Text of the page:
Moderates are the Problem
As I headed for the auto parts store this morning I had some radio time to kill before “Car Talk.” I decided to tune C-Span. Ironically, C-Span was airing Wednesday’s House of Representatives debate on NPR funding.
I listened to a few minutes of what has become the usual political demagoguery surrounding this and most any issue. It is a well worn argument by now. There is a spending crisis, we can’t afford anything and we especially will no longer fund X (insert a program which does not pass any uber-right purity test).
The counter-argument-if you can spend for a Mars mission and an F-35 engine the Pentagon says we do not need; the paltry sum which funds X doesn’t matter.
These all ignore the 500-pound gorilla in the room-entitlements.
Anyone who is serious about deficit reduction knows the arguments we are having over discretionary spending are window dressing.
I won’t repeat the numbers here; but readers who can’t stipulate this fact might want to read another article. If you are still here, you probably agree or at least accept the National Commission on Fiscal Responsibility and Reform (NCFRR) Co-chair’s report.
It tells us the real answer to fiscal sanity is a combination of taxes and entitlement reform. I am under no illusion the NCFRR has all the answers. The report’s recommendations however, are a legitimate start.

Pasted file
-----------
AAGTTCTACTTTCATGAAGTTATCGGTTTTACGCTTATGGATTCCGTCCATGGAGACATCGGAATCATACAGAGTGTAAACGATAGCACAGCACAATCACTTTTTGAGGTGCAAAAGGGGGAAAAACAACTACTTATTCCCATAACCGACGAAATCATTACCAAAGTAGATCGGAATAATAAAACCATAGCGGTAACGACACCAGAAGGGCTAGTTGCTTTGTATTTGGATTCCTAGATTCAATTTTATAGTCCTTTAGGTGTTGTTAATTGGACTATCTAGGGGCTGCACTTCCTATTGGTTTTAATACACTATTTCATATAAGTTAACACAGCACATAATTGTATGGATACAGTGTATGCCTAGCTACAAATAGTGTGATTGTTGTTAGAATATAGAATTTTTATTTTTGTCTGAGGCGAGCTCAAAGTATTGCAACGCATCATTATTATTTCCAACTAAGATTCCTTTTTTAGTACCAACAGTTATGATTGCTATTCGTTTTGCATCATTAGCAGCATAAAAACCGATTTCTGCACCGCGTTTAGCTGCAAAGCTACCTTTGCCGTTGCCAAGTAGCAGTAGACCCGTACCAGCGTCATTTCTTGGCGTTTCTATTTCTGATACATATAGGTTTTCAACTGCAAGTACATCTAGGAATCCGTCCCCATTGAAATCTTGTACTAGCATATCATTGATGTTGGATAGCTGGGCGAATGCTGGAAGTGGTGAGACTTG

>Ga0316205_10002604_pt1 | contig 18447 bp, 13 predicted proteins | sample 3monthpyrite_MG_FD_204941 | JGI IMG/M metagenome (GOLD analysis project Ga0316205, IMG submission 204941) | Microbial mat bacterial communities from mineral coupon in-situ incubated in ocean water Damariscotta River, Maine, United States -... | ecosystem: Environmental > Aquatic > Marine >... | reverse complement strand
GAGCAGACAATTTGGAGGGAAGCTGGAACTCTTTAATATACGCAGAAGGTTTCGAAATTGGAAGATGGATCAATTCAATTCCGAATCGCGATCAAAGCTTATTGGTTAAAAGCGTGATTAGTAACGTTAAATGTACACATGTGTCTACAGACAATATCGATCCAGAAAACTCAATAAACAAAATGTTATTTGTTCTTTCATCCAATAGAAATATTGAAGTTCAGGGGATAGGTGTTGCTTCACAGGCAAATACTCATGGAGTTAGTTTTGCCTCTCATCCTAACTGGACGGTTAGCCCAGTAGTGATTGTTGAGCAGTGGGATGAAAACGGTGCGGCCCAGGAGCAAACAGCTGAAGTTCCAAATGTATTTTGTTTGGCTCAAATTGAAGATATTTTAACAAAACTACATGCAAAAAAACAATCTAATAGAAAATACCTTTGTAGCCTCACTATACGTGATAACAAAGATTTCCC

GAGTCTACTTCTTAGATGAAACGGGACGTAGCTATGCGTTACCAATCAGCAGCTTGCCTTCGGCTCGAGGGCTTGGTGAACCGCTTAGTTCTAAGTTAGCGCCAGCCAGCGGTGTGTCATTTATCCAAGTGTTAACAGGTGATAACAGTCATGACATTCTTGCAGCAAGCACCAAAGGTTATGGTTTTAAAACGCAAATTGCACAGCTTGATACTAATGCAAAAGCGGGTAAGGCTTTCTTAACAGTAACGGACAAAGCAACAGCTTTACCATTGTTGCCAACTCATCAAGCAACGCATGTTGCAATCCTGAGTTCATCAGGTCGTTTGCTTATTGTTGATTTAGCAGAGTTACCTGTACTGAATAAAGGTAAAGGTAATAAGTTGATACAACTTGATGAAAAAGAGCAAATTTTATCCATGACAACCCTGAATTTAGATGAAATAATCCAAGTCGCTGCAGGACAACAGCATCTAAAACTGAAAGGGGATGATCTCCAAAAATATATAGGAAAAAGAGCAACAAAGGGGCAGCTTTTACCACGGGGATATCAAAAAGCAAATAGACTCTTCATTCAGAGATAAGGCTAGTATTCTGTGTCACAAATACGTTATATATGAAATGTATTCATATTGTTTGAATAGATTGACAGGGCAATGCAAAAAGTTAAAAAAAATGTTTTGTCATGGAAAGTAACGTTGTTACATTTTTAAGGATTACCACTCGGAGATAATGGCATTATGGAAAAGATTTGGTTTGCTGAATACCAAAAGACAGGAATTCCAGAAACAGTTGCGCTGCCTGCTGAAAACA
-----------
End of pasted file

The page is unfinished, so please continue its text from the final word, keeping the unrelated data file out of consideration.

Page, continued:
Since it has become clear none of the efforts of either the Republicans or Democrats will have any legitimacy-pass in the opposite chamber-it begs the question, why. Why does the right continue to spend precious time settling old political scores like Planned Parenthood and NPR? Why does the left resist most spending cuts on principle?
The answer lies in the political calculus.
It is easy to calculate who can get you elected. The people in the small tails of the Bell Curve are the people who will get you elected. These are the same groups who salivate over both sides of an issue like NPR funding.
We moderates and independents have proved we are fickle and can not be relied upon. We do not donate to political campaigns, we have no ground game and we sit out general elections.
Candidates like Senator John McCain see soft support from moderates and fold. Some say we were responsible for his transformation to being a card carrying right-winger.
The right and left wing is unable to fix our fiscal mess. They can’t be trusted by the other side and their solutions are too extreme. This was a mess made for moderates and independents. With the current patronage model we have in our national government however, moderates are on their own.
We will have to force the political parties to see it our way with our dollars, work and votes. Until we show up and one party or the other decides to endorse real, across the board fiscal reform, zeroing out funds to NPR member stations makes this whole exercise just feel like a book burning.
D. R. Welch is a civil engineer working for a southern state who lives with his wife and daughter. He has practiced engineering as an owner of a civil engineering firm and now in the public sector. He understands both the perils of owning a small business and delivering the best transportation system possible to the taxpayer.